Those two medications also can induce mild opioid effects, which creates the potential for misuse and illicit sales even in the ostensibly controlled environment of a prison or jail. “They are very valuable commodities in jail,” Klein said.

Experts said treating opioid addiction behind bars could help address the broader opioid epidemic because inmates may be less likely to use such drugs or overdose on them after they get out. Some research has shown that providing medication is effective at reducing both the likelihood of relapsing on drugs and returning to jail. A small study on a medication-assisted program in Rhode Island found a 60 percent reduction in opioid overdose deaths among recently freed inmates

The jails in California’s San Mateo County, just south of San Francisco, began offering nal­trexone about 20 months ago. Jail officials say they believe the medication will improve patients’ chances of recovery once they are released and reduce the likelihood they will return.

“We want to use every tool in the toolbox,” said Akhil Mehra, a psychiatrist at the jails. “It’s not a panacea. . . . But when used appropriately, it can help people stay sober” after they are released.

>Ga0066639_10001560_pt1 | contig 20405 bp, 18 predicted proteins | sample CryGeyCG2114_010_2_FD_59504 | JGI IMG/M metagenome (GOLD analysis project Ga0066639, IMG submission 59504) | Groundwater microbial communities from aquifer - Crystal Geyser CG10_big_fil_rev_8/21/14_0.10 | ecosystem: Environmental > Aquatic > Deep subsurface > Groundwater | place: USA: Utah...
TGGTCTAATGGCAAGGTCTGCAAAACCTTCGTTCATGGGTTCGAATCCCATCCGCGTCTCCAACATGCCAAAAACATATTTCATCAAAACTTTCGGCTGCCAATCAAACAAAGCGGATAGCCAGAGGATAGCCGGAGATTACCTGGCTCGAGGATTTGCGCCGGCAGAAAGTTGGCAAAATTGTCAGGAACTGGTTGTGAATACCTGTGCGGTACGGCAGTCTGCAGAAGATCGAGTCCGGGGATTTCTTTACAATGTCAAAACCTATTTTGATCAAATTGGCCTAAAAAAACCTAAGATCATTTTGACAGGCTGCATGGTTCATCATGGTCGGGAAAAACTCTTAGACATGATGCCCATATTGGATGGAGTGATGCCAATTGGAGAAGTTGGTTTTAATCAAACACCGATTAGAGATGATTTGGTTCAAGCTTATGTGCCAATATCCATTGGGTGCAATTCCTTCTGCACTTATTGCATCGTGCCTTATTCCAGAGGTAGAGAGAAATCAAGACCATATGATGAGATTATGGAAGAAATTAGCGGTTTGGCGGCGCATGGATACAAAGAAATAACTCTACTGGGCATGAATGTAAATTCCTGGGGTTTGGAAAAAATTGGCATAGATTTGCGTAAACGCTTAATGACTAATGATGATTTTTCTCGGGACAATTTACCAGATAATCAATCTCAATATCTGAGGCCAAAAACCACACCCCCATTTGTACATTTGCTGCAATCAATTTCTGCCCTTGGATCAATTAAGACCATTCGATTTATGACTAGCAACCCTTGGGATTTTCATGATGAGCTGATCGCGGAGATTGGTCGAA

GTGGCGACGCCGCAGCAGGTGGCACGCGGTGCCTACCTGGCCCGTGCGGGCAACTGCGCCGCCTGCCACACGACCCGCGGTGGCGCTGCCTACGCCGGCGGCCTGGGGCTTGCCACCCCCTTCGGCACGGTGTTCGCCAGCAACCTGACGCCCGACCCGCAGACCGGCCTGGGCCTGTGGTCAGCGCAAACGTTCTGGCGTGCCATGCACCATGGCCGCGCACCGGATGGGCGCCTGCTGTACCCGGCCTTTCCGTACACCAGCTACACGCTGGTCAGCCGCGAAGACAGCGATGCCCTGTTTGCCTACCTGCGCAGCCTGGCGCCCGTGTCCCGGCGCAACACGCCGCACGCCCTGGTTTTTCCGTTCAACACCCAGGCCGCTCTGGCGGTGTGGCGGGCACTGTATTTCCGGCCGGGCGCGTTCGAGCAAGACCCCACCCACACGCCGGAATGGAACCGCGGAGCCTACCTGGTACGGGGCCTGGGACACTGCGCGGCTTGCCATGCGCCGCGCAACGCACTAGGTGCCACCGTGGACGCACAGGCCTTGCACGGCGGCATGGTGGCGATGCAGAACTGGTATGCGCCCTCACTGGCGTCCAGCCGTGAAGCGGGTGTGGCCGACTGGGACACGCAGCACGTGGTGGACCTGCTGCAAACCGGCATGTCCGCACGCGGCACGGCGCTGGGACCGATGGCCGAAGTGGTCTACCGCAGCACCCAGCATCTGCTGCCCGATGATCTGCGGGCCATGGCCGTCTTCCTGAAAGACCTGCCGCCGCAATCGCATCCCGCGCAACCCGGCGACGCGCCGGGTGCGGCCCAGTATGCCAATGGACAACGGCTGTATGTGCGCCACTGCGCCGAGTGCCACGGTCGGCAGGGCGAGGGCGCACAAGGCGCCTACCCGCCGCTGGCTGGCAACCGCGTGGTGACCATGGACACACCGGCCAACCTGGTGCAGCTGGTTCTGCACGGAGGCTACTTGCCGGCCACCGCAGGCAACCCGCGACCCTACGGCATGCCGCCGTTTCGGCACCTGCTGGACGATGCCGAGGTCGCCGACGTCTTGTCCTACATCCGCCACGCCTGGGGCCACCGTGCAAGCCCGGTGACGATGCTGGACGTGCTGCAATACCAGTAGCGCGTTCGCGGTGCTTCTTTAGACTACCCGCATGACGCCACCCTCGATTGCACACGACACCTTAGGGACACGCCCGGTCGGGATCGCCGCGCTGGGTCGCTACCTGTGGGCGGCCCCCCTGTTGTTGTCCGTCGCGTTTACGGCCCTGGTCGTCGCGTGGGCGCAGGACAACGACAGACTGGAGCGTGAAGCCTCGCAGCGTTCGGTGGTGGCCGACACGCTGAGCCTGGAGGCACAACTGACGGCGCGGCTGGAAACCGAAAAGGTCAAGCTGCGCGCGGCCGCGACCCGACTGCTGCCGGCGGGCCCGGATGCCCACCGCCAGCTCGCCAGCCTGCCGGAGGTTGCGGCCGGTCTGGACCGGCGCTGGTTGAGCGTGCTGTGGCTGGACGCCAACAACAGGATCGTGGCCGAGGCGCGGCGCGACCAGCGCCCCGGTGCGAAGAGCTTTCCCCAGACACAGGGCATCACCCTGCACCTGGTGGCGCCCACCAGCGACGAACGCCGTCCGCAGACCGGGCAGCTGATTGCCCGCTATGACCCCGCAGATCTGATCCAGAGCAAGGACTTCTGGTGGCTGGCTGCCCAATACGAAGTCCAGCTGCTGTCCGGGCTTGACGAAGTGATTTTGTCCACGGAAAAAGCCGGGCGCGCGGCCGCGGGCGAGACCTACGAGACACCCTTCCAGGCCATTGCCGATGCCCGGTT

The county also will continue to provide methadone to inmates if they were taking it before they were incarcerated. Buprenorphine is not offered in the jails, but health officials said they may do so in the future.

One of the San Mateo County inmates taking naltrexone is Rosa­maria Castillo, who has been in and out of jail more than two dozen times.

She admits to using drugs but said her primary addiction is to alcohol. Now serving time for public intoxication, Castillo said she is hopeful that anti-addiction medication will help curb her cravings when she gets out and make her more open to participating in other therapies.

“I want to get back on track, and I need all the help I can get,” Castillo, 60, said as she sat near her dorm-style cell. “I believe it can work for people who are really serious about wanting to get well.”